Foreshadowing -- this book is so well plotted! Hints are thick on the ground, if you bother to pick them up (both for events in this book, and for the rest of the series). For instance, McGonagall's first lesson was on Animagi. There's also Snape's treatment of Lupin (he appears to hate him just as much as he hates Harry, even before we know Lupin was one of the Marauders), Crookshanks' dislike of Scabbers . . . there's even a hint of the Thestrals -- page 87 in my book, the carriages that take the older students up to school are "each pulled, Harry could only assume, by an invisible horse . . ."
Whatever happened to Penelope Clearwater? Did she have the good sense to dump Percy after they left school? We never hear about whether that relationship continues, do we?
And, one last thought -- when Peeves is telling DD about the attack on the Fat Lady, he calls Dumbledore "Professorhead." Ah, Peeves -- he always makes me giggle.
#4 Lupin couldn't apparate because they don't allow that on Hogwarts grounds.
On Snape and Lupin: I think of all the characters in the book, Lupin could have been Snape's friend (in an alternate universe, and whatever would constitute as a friend). They're both outcasts for reasons they can't control, both living double lives, and both regret events from their youth. Plus, Snape does make the potion for him without screwing it up, even if he does try to expose him in underhanded ways.
That being said, I highly doubt Snape could ever get over Lupin being a witness to his worst memory ever, or his friendship with James Potter. But Lupin seems to hate Snape a lot less than most people. Lupin rules. I wish they had more interaction.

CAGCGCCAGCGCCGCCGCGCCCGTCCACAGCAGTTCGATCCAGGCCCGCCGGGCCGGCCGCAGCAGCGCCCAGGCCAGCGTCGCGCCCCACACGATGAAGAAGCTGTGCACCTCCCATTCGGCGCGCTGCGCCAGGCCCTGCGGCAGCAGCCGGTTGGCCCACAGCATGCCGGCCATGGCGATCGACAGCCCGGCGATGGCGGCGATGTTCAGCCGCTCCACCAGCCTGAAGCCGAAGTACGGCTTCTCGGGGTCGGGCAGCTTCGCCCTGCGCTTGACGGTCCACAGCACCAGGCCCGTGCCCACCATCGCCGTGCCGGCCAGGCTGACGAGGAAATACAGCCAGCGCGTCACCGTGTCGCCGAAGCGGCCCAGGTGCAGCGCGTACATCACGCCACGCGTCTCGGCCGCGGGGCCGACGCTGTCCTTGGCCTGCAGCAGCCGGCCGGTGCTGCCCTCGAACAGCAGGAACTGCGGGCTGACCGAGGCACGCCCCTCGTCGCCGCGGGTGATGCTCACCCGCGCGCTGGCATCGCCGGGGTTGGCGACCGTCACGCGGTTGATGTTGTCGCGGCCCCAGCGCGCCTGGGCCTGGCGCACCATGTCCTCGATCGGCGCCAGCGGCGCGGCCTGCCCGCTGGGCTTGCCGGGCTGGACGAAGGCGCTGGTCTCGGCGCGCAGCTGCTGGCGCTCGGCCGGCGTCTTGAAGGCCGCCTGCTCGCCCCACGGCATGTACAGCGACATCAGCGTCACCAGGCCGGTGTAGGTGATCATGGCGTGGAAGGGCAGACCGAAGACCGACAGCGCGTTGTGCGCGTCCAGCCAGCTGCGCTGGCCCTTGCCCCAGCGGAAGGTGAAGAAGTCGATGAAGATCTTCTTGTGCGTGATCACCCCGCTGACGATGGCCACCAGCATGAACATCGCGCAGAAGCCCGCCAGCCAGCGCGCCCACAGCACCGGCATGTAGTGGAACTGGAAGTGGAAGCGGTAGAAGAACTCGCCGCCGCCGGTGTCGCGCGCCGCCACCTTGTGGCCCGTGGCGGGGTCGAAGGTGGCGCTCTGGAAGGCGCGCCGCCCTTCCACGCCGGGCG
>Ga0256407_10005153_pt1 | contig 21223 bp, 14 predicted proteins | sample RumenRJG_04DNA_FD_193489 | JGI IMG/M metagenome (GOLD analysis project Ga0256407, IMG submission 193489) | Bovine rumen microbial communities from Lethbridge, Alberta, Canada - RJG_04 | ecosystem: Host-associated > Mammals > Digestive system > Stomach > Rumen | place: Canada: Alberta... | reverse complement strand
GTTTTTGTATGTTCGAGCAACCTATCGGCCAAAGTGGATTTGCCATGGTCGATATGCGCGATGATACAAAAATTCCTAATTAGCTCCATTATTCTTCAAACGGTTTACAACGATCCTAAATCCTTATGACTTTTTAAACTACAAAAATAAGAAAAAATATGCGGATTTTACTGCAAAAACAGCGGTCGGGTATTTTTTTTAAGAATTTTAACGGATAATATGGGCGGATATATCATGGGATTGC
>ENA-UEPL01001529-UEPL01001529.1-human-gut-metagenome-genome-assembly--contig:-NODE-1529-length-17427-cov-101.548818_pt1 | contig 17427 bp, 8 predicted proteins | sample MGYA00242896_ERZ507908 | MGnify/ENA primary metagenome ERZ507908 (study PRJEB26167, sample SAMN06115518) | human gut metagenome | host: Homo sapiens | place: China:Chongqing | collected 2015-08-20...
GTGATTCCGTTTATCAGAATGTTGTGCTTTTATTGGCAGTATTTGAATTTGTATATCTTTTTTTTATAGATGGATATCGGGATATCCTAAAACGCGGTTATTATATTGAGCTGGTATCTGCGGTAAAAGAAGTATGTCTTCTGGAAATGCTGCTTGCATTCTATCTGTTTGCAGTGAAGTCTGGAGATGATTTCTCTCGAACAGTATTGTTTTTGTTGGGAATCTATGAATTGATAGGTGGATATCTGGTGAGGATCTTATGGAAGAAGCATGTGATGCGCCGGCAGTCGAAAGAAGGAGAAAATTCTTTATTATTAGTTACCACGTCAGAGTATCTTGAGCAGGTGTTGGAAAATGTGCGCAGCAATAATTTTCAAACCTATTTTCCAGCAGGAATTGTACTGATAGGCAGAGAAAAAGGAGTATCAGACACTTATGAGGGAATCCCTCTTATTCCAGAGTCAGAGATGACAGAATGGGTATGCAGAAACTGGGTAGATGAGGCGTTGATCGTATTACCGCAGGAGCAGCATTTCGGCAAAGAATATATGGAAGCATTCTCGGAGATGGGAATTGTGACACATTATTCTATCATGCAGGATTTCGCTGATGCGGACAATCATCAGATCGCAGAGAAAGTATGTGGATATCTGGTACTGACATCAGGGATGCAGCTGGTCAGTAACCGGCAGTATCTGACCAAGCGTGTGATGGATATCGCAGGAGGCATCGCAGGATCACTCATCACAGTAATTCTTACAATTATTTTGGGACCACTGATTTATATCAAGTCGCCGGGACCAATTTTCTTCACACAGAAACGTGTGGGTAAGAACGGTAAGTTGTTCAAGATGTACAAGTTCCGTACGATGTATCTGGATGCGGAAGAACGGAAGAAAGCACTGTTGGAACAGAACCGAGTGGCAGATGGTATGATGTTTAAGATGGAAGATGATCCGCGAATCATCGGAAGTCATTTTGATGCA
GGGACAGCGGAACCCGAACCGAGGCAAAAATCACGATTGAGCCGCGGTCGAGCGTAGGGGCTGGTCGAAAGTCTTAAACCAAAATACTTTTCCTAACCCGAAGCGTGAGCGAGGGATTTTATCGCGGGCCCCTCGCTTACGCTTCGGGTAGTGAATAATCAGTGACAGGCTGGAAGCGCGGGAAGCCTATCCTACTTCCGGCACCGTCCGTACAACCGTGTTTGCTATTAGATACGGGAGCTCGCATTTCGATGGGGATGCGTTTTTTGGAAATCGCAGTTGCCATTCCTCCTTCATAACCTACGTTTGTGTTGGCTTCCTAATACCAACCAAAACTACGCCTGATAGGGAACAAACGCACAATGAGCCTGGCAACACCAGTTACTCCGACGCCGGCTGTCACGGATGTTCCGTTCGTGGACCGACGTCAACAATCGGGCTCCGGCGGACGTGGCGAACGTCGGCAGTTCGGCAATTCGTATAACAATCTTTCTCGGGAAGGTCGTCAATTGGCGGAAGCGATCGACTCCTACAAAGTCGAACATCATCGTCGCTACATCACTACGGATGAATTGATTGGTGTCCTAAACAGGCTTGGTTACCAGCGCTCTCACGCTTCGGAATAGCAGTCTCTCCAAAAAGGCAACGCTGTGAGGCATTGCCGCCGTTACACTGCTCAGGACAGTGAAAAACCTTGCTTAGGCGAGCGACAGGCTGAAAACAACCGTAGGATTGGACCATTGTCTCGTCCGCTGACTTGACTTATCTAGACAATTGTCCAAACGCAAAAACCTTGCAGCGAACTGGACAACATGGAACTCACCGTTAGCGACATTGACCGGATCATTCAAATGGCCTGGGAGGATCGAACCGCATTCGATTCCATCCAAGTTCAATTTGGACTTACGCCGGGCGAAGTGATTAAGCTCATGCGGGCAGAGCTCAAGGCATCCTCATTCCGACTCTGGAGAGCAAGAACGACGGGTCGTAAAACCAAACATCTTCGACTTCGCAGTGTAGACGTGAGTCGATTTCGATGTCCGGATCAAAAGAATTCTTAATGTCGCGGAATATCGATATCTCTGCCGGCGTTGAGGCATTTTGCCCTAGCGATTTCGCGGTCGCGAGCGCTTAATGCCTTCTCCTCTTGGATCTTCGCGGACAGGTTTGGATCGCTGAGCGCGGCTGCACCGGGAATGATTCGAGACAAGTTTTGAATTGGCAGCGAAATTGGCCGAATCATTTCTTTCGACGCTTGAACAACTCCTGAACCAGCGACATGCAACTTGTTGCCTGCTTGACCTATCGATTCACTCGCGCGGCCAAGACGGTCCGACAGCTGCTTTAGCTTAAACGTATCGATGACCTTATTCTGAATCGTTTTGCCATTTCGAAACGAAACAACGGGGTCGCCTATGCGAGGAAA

The Dementers scare me. They're the most frightening characters in the books. In some ways, more frightening than Voldemort.
The Fat Lady's attack was really creepy, too. You never think of characters like that getting injured in any way. When they do, it's really jarring.
#5 -- You'll note I said "apparate to Hogsmeade and walk over to Hogwarts." But other than that, I agree with pretty much everything you said.
About Lupin: I think he was the focus of so much hatred (for being a werewolf) that he chose not to spread any more around, if that makes sense. When I think of character attributes for Lupin, "gentle" is one of the first that comes to mind.
After finishing the chapters last night, I was thinking about Lupin's life, and a few other things. Here's what I came up with, in a rather humorous format:
(Note -- the following contains spoilers for books 4-7)
Host: Hello, ladies and gentlemen, and welcome to My Miserable Life, the show which presents the lives of three players and allows you to decide which one is the most miserable! So, let's hear it for Player #1!